Me: Same as Chopinetto.
I do not see how it makes good sense without the C#.

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My Henle does not contain the C#, and the editor's notes do not explain its absence. I looked at the Gutmann manuscript, and I see it also does not contain the C#. I also have a Könemann urtext edition which includes the C#, and the editor simply notes it is missing in the Gutmann manuscript. The editor also says that in editing this scherzo:

"As the main source, Gutmann has been used, which may have been based on the same manuscript as the French edition. This manuscript now lost was probably altered by Chopin after the publication of the French edition and before the copy made by Gutmann. Gutmann also evinces some deficiencies in certain places; thus where the Notes draw attention to this, it is worth taking the French edition into consideration as an alternative option. The German edition is based on the Gutmann manuscript."

I'm guessing the C# in question was one of those "deficiencies" in the Guttman manuscript.


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Müllemann wrote a few entries on the Henle blog about the new edition of the Chopin Scherzi:

* 1
* 2 and 3
* 4

He doesn't cover the C# in question, but he does cover the difficulty of determining Chopin's intentions and which decisions should be considered urtext. The editions for Scherzo No. 3 seem particularly problematic:

[Linked Image]

Originally Posted by Müllemann
There are again three first editions (FF, FG FE), though now existing in various issues. There is a copy checked by Chopin, C, and finally three autograph sources, enclosed in square brackets here. As these sources are missing, whether they are really given in the places exactly as shown in the stemma – is speculation. It is, however, necessary to assume such intermediate sources, since otherwise the variants in the first editions can hardly be explained. A truly “hard nut to crack”. The main source in my edition is the French first edition, since in the case of the 3rd Scherzo, the copy C was unfortunately checked only selectively by Chopin – FF proved to be not only the latest, but also the most reliable source despite all engraving errors. The extant and presumably authorised variants from the rest of the sources are, though, numerous, likewise the footnotes in my edition.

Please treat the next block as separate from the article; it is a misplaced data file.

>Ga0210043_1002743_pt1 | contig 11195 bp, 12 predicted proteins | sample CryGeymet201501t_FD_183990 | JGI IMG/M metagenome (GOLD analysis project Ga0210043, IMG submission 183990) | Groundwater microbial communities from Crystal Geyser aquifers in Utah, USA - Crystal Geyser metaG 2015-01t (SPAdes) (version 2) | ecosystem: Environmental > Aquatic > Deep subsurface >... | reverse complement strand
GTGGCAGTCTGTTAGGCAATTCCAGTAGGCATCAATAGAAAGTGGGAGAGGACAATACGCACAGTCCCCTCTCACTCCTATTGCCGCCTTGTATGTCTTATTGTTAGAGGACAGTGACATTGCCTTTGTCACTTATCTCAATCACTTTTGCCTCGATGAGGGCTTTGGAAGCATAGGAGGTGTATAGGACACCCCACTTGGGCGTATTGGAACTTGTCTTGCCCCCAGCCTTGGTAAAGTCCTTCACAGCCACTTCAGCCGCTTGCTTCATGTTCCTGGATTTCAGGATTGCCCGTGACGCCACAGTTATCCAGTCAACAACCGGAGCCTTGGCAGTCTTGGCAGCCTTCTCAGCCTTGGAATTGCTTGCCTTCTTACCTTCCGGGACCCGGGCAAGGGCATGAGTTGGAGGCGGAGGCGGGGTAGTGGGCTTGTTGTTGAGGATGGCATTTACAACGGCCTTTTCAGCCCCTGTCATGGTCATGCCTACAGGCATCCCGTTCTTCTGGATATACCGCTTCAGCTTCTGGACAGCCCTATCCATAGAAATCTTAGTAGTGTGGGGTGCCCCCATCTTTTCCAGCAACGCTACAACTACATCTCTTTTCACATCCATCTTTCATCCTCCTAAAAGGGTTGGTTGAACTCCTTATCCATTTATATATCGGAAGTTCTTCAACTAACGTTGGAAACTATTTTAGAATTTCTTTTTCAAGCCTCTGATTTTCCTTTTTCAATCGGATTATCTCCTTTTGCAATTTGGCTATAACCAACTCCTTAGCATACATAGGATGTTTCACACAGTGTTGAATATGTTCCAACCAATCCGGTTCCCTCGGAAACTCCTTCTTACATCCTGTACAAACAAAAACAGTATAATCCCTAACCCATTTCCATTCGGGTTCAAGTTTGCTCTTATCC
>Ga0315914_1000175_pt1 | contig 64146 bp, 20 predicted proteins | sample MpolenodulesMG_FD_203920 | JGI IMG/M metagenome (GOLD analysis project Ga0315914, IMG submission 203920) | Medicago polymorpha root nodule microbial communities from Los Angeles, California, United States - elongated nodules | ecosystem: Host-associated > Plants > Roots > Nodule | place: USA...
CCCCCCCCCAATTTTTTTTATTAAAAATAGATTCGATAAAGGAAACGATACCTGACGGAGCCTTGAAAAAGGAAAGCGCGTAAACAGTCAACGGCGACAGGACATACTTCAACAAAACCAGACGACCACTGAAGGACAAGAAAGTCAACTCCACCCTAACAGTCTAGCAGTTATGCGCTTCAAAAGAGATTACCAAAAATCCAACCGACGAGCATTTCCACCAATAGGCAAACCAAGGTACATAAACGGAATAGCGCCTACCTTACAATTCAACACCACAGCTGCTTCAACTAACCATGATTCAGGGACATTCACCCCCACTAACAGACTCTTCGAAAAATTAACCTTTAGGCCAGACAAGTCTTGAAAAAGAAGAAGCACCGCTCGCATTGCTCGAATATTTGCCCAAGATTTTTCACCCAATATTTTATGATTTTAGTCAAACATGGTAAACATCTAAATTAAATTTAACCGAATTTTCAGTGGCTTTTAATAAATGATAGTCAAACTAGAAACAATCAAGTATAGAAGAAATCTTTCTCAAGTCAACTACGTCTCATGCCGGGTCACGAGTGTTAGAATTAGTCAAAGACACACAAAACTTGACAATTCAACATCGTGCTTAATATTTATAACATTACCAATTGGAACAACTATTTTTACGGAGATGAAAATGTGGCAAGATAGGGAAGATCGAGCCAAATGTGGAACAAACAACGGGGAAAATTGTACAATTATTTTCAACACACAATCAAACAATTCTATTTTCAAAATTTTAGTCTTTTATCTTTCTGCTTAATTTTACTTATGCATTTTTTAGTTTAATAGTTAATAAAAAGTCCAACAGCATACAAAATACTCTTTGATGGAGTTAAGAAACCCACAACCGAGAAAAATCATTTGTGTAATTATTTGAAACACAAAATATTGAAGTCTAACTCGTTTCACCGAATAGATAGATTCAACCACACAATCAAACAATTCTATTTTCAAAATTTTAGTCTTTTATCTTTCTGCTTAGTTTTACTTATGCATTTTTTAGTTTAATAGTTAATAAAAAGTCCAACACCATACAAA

And:

Originally Posted by Müllemann
A passage existing in three variants is m. 460. All three chord variants are probably authorised by Chopin – which fits with contemporaries’ reports that he never played his own works the same way twice.

I'm now curious whether the C# is omitted in the Müllemann edition or in the earlier one (Zimmermann?).

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Originally Posted by Mark_C
I agree that it wouldn't matter for any significant thing, but that doesn't mean such a concern is "missing the forest for the trees."
It's a worthwhile question, and it is of interest how we regard the passage one way or the other.

As a "former musicologist", I couldn't agree more. Everything about the printed score matters, and this particular anomaly is by no means trivial.